Jos South LGA has a total of 35 PHC facilities organized into 16 political wards with an average of 1-2 PHC per political ward. The present study is focused only on the public primary health centers which are believed to be the main health care providers at the grassroots at affordable prices.
Patients of both sexes within the age range of 18 years and above who visit the PHC centers for malaria treatment were considered eligible to participate in the survey, provided that they were able to understand and respond to the interview questions. Patients were interviewed face to face by trained interviewers in English or Hausa as the case could be.
This was a facility-based cross-sectional descriptive survey. An assessment of the patients' perception of the quality of malaria treatment was made across selected PHC centers in Jos metropolis.
Sampling and sampling method
A multistage sampling technique was employed in selecting a respondent for this study.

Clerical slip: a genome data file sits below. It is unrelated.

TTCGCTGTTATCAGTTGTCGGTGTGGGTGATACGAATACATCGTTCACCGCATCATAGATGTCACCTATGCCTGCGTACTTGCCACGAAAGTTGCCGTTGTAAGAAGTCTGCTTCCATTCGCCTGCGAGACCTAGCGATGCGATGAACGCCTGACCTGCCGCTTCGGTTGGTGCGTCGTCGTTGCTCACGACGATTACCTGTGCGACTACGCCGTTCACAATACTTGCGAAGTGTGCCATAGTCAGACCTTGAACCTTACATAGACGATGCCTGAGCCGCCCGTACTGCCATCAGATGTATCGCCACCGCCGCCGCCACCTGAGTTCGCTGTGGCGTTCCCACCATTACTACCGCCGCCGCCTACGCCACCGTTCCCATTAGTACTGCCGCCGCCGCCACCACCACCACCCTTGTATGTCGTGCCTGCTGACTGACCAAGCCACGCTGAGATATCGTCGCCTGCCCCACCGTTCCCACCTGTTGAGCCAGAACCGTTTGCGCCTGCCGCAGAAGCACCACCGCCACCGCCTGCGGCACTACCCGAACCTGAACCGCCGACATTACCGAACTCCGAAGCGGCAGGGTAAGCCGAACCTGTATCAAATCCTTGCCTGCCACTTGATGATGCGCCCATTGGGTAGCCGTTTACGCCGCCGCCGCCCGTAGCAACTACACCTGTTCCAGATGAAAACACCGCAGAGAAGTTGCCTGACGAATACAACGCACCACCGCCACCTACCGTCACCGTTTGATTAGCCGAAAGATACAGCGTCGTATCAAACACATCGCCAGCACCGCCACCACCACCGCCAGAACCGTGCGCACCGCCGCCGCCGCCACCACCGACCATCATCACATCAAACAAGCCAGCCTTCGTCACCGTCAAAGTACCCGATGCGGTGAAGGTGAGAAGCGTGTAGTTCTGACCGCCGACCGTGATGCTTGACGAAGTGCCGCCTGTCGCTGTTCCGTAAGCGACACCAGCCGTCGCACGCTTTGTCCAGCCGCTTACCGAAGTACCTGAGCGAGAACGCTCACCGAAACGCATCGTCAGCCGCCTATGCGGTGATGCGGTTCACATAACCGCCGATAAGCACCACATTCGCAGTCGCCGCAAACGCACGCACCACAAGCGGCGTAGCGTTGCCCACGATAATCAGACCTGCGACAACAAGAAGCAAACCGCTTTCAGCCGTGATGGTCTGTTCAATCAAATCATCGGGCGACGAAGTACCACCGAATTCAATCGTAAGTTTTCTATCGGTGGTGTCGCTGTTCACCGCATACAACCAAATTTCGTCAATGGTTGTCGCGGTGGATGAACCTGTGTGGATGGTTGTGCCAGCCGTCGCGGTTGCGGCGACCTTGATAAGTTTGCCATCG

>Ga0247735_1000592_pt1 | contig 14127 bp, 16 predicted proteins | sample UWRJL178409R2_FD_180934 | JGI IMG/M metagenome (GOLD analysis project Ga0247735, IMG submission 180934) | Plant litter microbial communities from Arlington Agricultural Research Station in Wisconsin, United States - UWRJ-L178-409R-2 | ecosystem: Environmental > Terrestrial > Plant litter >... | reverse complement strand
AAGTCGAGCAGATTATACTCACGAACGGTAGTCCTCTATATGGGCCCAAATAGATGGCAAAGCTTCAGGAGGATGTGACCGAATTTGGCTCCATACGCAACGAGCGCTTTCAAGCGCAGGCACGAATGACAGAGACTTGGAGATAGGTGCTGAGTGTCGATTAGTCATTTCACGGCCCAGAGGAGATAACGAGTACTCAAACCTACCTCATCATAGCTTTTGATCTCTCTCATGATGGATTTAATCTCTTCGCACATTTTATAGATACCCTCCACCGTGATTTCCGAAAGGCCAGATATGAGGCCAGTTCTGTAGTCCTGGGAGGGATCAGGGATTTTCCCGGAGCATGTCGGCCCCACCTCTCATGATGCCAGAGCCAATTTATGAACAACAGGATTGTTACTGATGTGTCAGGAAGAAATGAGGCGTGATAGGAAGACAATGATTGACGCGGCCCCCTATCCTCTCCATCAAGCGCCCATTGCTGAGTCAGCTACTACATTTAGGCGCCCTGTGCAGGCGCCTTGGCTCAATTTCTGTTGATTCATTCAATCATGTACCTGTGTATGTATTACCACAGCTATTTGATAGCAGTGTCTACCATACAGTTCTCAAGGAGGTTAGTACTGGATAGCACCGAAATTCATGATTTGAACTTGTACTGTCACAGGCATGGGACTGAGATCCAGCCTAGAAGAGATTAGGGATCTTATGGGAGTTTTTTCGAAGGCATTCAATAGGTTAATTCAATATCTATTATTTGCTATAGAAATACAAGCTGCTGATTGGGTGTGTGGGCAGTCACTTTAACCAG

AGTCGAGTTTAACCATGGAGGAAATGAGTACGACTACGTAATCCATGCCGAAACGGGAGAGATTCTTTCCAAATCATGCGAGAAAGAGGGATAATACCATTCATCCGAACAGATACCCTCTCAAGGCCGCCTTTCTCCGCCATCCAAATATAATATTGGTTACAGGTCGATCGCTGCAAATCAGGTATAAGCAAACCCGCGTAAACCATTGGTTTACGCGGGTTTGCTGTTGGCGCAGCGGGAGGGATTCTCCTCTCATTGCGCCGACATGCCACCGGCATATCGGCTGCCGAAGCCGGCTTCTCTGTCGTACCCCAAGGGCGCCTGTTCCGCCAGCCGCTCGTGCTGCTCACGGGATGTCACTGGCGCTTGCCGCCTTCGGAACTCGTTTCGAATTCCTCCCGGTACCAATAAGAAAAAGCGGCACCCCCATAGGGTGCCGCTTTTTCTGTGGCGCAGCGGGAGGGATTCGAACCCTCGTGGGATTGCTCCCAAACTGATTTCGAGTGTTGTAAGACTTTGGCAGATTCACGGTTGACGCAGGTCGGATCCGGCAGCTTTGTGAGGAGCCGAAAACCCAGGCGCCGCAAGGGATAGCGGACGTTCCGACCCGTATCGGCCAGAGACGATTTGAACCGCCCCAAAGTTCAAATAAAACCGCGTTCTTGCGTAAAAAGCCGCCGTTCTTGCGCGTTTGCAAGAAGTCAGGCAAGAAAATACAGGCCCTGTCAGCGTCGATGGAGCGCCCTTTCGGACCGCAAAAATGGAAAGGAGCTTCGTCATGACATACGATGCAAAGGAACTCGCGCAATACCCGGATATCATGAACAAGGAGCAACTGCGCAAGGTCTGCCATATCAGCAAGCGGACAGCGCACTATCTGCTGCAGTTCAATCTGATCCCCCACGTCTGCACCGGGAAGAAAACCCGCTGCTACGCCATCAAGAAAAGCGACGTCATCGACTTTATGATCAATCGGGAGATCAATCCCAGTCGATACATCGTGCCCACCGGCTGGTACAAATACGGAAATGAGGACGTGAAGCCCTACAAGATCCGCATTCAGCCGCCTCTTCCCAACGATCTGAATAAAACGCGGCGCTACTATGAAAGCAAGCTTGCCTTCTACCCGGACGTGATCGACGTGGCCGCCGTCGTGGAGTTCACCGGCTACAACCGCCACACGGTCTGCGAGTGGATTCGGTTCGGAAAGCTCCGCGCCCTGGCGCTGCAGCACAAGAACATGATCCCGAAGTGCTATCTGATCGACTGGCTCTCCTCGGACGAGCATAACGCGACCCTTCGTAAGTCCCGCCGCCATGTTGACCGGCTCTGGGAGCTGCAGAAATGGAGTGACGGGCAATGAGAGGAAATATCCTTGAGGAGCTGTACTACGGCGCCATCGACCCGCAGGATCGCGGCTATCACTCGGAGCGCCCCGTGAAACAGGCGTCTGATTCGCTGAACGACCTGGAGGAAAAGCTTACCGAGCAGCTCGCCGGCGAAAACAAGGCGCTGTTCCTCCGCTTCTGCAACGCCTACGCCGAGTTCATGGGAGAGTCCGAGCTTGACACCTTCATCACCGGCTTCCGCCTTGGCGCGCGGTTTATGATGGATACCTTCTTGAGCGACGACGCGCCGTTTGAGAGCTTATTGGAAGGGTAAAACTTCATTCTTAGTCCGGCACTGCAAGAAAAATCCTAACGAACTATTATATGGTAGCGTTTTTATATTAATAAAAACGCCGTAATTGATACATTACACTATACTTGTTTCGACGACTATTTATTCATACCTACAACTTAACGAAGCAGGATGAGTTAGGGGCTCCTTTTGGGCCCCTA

Stage 1, selection of wards: In Jos North LGA, 5 political wards were selected randomly from the 14 political wards. These are Tafawa Balewa, Jenta Apata, Jenta Adamu, Dogon Agogo, and Tudun Wada political wards.
In Jos South LGA, 4 political wards were selected randomly from the 16 political wards and these were Gyel B, Giring, Bukuru, and Howlshe.
Stage 2, one PHC center was selected for each political ward by balloting. In Jos North, these were PHCs Township, Jenta Apata, Jenta Adamu, Dogon Agogo and Tudun Wada, respectively, while in Jos South, Bukuru Central, Bukuru Express, Howlshe, and Giring Abattoir PHCs were respectively selected for the study.